Entertainment is a form of activity that holds the attention and interest of an audience, or gives pleasure and delight. It can be an idea or a task, but is more likely to be one of the activities or events that have developed over thousands of years specifically for the purpose of keeping an audience's attention. Although people's attention is held by different things, because individuals have different preferences in entertainment, most forms are recognisable and familiar. Storytelling, music, drama, dance, and different kinds of performance exist in all cultures, were supported in royal courts, developed into sophisticated forms and over time became available to all citizens. The process has been accelerated in modern times by an entertainment industry which records and sells entertainment products. Entertainment evolves and can be adapted to suit any scale, ranging from an individual who chooses a private entertainment from a now enormous array of pre-recorded products; to a banquet adapted for two; to any size or type of party, with appropriate music and dance; to performances intended for thousands; and even for a global audience.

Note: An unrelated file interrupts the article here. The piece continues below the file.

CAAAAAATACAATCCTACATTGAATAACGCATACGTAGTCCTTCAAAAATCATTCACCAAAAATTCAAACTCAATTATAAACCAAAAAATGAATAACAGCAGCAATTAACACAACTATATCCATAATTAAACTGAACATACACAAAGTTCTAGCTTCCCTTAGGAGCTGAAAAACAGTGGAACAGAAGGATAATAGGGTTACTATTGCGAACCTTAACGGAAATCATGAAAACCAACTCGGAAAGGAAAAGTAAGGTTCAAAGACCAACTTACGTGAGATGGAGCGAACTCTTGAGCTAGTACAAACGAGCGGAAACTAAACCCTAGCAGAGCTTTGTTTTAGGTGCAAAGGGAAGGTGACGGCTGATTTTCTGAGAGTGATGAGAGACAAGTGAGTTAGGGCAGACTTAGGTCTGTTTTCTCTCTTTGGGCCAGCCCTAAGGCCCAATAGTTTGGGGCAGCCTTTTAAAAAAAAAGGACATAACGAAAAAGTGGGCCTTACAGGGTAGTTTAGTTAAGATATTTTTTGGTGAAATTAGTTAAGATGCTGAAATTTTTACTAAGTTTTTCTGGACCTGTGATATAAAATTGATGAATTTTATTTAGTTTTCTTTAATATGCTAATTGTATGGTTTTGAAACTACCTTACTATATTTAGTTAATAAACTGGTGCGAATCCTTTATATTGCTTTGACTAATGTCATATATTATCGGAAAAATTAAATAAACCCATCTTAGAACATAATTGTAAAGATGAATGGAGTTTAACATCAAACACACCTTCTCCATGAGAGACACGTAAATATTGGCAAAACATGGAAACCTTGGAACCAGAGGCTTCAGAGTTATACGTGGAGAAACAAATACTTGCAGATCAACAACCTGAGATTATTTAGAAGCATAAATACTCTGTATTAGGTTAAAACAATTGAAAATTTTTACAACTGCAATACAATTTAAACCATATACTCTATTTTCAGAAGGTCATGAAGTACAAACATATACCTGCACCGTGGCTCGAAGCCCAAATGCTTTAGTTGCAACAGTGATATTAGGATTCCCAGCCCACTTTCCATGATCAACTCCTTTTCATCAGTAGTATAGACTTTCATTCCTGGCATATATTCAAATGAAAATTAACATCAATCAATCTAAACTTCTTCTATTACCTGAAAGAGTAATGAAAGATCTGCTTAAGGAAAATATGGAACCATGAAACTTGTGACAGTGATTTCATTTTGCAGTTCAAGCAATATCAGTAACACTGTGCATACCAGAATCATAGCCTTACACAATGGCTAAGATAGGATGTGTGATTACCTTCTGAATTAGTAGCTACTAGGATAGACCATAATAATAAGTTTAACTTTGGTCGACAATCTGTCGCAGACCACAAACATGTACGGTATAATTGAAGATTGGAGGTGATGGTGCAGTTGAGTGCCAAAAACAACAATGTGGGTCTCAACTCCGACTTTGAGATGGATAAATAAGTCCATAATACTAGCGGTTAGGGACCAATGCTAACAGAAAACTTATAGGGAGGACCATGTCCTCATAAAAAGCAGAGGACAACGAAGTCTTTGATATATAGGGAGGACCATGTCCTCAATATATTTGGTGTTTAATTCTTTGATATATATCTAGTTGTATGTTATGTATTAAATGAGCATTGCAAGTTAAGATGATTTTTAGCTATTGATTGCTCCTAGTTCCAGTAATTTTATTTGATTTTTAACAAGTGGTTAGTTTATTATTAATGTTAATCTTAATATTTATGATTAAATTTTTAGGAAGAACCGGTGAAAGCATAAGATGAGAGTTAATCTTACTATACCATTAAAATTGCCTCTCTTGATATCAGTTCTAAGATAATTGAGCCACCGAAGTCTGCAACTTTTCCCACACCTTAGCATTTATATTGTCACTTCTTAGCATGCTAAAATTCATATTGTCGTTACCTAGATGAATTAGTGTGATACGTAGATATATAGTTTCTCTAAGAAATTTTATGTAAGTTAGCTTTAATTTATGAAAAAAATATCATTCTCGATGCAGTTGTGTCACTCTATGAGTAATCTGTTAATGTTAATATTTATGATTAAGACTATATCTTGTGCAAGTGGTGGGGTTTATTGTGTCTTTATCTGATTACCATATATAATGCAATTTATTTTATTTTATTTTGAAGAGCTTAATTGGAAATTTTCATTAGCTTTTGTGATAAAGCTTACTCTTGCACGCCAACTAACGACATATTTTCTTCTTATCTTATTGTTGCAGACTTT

The experience of being entertained has come to be strongly associated with amusement, so that one common understanding of the idea is fun and laughter, although many entertainments have a serious purpose. This may be the case in the various forms of ceremony, celebration, religious festival, or satire for example. Hence, there is the possibility that what appears as entertainment may also be a means of achieving insight or intellectual growth.
In journalism, a human interest story is a feature story that discusses a person or people in an emotional way. It presents people and their problems, concerns, or achievements in a way that brings about interest, sympathy or motivation in the reader or viewer.
Human interest stories may be "the story behind the story" about an event, organization, or otherwise faceless historical happening, such as about the life of an individual soldier during wartime, an interview with a survivor of a natural disaster, a random act of kindness or profile of someone known for a career achievement.